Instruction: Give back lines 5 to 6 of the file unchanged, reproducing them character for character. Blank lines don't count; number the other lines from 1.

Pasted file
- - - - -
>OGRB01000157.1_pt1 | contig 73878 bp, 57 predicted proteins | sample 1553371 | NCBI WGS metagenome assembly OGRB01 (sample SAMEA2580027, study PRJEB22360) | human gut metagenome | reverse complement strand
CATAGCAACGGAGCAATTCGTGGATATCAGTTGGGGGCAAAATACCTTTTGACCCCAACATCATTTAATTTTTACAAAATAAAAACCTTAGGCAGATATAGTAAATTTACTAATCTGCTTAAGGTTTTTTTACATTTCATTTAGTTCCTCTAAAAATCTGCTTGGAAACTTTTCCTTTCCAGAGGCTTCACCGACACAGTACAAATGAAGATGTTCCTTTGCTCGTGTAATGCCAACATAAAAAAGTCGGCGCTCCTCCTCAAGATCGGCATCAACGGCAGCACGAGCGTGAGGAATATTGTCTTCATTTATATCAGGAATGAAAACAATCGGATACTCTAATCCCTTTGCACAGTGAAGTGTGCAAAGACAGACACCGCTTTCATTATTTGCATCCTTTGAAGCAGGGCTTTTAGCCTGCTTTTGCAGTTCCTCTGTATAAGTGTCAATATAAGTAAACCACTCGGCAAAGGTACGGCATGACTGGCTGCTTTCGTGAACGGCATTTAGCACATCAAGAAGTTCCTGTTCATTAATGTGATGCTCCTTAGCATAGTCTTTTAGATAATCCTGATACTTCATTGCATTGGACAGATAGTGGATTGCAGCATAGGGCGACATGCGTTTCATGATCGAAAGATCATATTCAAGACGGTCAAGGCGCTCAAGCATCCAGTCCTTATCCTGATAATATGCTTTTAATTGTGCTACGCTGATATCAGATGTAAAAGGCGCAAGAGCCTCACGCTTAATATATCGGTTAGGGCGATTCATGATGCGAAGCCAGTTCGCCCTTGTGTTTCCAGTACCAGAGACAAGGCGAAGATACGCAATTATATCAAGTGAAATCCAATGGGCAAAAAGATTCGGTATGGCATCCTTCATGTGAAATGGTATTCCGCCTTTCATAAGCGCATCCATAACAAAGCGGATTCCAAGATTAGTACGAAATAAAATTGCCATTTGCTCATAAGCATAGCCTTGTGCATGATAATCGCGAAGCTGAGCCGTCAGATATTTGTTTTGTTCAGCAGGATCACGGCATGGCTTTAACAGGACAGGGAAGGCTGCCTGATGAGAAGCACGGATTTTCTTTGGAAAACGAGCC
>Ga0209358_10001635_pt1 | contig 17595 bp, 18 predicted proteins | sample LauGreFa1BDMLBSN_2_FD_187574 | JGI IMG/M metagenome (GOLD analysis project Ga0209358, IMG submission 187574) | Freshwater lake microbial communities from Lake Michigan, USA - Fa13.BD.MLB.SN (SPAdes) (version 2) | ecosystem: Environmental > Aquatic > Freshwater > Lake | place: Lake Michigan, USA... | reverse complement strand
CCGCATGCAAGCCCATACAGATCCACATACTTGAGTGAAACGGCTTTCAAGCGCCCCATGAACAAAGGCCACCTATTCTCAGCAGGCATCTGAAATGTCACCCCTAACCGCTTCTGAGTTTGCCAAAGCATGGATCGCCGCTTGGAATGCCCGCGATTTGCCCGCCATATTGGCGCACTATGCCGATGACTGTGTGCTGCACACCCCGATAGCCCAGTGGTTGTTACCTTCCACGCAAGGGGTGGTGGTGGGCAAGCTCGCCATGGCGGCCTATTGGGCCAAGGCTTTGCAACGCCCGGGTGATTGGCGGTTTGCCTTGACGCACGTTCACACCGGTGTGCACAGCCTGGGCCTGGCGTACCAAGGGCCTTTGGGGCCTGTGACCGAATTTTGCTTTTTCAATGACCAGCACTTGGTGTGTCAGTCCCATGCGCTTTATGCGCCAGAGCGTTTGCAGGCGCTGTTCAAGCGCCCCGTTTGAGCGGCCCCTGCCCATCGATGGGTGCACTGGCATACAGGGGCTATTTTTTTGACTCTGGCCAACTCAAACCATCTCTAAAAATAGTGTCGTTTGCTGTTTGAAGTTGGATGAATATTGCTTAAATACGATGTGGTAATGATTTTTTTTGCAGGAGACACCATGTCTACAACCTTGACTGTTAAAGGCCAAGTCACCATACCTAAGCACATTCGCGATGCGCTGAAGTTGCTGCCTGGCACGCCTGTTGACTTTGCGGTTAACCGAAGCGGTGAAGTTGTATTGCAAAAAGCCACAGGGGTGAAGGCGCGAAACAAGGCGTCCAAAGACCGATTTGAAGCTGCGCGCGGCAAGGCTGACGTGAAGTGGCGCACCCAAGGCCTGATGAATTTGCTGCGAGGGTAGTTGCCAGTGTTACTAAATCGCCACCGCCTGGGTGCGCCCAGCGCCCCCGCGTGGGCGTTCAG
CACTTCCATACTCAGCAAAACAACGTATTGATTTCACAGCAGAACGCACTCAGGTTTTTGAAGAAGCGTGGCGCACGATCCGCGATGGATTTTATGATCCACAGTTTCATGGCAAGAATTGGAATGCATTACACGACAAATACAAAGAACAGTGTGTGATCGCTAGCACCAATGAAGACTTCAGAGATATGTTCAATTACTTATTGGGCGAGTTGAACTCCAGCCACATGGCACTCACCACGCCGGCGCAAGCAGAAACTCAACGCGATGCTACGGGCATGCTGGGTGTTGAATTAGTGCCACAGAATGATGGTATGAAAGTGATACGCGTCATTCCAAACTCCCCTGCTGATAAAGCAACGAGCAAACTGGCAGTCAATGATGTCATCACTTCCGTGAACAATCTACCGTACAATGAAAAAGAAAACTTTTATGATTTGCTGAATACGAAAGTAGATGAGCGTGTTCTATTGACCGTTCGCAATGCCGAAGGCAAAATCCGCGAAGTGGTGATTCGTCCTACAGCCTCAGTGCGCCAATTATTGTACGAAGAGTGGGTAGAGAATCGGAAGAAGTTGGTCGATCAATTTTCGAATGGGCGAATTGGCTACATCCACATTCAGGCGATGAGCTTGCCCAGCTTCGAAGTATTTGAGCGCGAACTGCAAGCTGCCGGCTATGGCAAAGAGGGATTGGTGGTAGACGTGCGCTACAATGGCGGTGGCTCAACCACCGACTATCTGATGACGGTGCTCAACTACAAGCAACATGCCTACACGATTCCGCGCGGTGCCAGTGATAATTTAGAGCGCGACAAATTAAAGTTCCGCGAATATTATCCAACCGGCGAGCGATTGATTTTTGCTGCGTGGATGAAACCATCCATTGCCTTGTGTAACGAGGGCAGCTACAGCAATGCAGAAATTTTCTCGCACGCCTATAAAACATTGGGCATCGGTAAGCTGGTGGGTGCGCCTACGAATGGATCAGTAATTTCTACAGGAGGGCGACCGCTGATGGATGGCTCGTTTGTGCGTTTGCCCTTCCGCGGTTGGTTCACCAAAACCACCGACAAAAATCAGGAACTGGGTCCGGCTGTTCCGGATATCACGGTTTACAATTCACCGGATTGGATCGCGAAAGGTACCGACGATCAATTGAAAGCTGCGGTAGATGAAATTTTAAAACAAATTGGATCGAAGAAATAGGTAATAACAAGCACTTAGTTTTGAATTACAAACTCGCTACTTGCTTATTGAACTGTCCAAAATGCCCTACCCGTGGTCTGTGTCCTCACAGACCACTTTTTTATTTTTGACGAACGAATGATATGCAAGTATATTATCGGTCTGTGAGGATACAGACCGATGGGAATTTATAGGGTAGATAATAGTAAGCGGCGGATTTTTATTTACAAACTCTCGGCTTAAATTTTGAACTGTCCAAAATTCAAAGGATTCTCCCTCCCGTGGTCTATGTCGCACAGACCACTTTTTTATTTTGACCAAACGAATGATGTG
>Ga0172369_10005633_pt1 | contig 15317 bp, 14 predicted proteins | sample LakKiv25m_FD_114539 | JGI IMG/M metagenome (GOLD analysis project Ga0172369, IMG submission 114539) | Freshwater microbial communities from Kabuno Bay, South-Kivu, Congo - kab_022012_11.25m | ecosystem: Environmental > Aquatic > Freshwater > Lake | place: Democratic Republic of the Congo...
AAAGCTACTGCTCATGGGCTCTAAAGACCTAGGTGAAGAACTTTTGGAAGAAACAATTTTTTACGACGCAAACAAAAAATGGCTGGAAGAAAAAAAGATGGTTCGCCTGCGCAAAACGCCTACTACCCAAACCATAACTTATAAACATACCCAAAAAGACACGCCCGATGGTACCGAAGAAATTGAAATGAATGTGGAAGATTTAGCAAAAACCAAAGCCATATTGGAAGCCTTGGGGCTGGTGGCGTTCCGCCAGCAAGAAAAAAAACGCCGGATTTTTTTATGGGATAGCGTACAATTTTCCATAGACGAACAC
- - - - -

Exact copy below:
CACTTCCATACTCAGCAAAACAACGTATTGATTTCACAGCAGAACGCACTCAGGTTTTTGAAGAAGCGTGGCGCACGATCCGCGATGGATTTTATGATCCACAGTTTCATGGCAAGAATTGGAATGCATTACACGACAAATACAAAGAACAGTGTGTGATCGCTAGCACCAATGAAGACTTCAGAGATATGTTCAATTACTTATTGGGCGAGTTGAACTCCAGCCACATGGCACTCACCACGCCGGCGCAAGCAGAAACTCAACGCGATGCTACGGGCATGCTGGGTGTTGAATTAGTGCCACAGAATGATGGTATGAAAGTGATACGCGTCATTCCAAACTCCCCTGCTGATAAAGCAACGAGCAAACTGGCAGTCAATGATGTCATCACTTCCGTGAACAATCTACCGTACAATGAAAAAGAAAACTTTTATGATTTGCTGAATACGAAAGTAGATGAGCGTGTTCTATTGACCGTTCGCAATGCCGAAGGCAAAATCCGCGAAGTGGTGATTCGTCCTACAGCCTCAGTGCGCCAATTATTGTACGAAGAGTGGGTAGAGAATCGGAAGAAGTTGGTCGATCAATTTTCGAATGGGCGAATTGGCTACATCCACATTCAGGCGATGAGCTTGCCCAGCTTCGAAGTATTTGAGCGCGAACTGCAAGCTGCCGGCTATGGCAAAGAGGGATTGGTGGTAGACGTGCGCTACAATGGCGGTGGCTCAACCACCGACTATCTGATGACGGTGCTCAACTACAAGCAACATGCCTACACGATTCCGCGCGGTGCCAGTGATAATTTAGAGCGCGACAAATTAAAGTTCCGCGAATATTATCCAACCGGCGAGCGATTGATTTTTGCTGCGTGGATGAAACCATCCATTGCCTTGTGTAACGAGGGCAGCTACAGCAATGCAGAAATTTTCTCGCACGCCTATAAAACATTGGGCATCGGTAAGCTGGTGGGTGCGCCTACGAATGGATCAGTAATTTCTACAGGAGGGCGACCGCTGATGGATGGCTCGTTTGTGCGTTTGCCCTTCCGCGGTTGGTTCACCAAAACCACCGACAAAAATCAGGAACTGGGTCCGGCTGTTCCGGATATCACGGTTTACAATTCACCGGATTGGATCGCGAAAGGTACCGACGATCAATTGAAAGCTGCGGTAGATGAAATTTTAAAACAAATTGGATCGAAGAAATAGGTAATAACAAGCACTTAGTTTTGAATTACAAACTCGCTACTTGCTTATTGAACTGTCCAAAATGCCCTACCCGTGGTCTGTGTCCTCACAGACCACTTTTTTATTTTTGACGAACGAATGATATGCAAGTATATTATCGGTCTGTGAGGATACAGACCGATGGGAATTTATAGGGTAGATAATAGTAAGCGGCGGATTTTTATTTACAAACTCTCGGCTTAAATTTTGAACTGTCCAAAATTCAAAGGATTCTCCCTCCCGTGGTCTATGTCGCACAGACCACTTTTTTATTTTGACCAAACGAATGATGTG
>Ga0172369_10005633_pt1 | contig 15317 bp, 14 predicted proteins | sample LakKiv25m_FD_114539 | JGI IMG/M metagenome (GOLD analysis project Ga0172369, IMG submission 114539) | Freshwater microbial communities from Kabuno Bay, South-Kivu, Congo - kab_022012_11.25m | ecosystem: Environmental > Aquatic > Freshwater > Lake | place: Democratic Republic of the Congo...